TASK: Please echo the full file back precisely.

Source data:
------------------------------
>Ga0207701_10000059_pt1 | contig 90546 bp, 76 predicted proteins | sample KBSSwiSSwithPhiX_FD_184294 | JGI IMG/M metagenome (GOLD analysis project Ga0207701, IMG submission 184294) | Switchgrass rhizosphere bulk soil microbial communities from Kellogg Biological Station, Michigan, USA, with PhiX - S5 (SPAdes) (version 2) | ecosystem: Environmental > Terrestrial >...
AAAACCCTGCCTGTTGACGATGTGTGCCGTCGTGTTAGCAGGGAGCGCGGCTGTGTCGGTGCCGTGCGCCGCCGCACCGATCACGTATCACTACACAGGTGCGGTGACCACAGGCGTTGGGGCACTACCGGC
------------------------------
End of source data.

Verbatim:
>Ga0207701_10000059_pt1 | contig 90546 bp, 76 predicted proteins | sample KBSSwiSSwithPhiX_FD_184294 | JGI IMG/M metagenome (GOLD analysis project Ga0207701, IMG submission 184294) | Switchgrass rhizosphere bulk soil microbial communities from Kellogg Biological Station, Michigan, USA, with PhiX - S5 (SPAdes) (version 2) | ecosystem: Environmental > Terrestrial >...
AAAACCCTGCCTGTTGACGATGTGTGCCGTCGTGTTAGCAGGGAGCGCGGCTGTGTCGGTGCCGTGCGCCGCCGCACCGATCACGTATCACTACACAGGTGCGGTGACCACAGGCGTTGGGGCACTACCGGC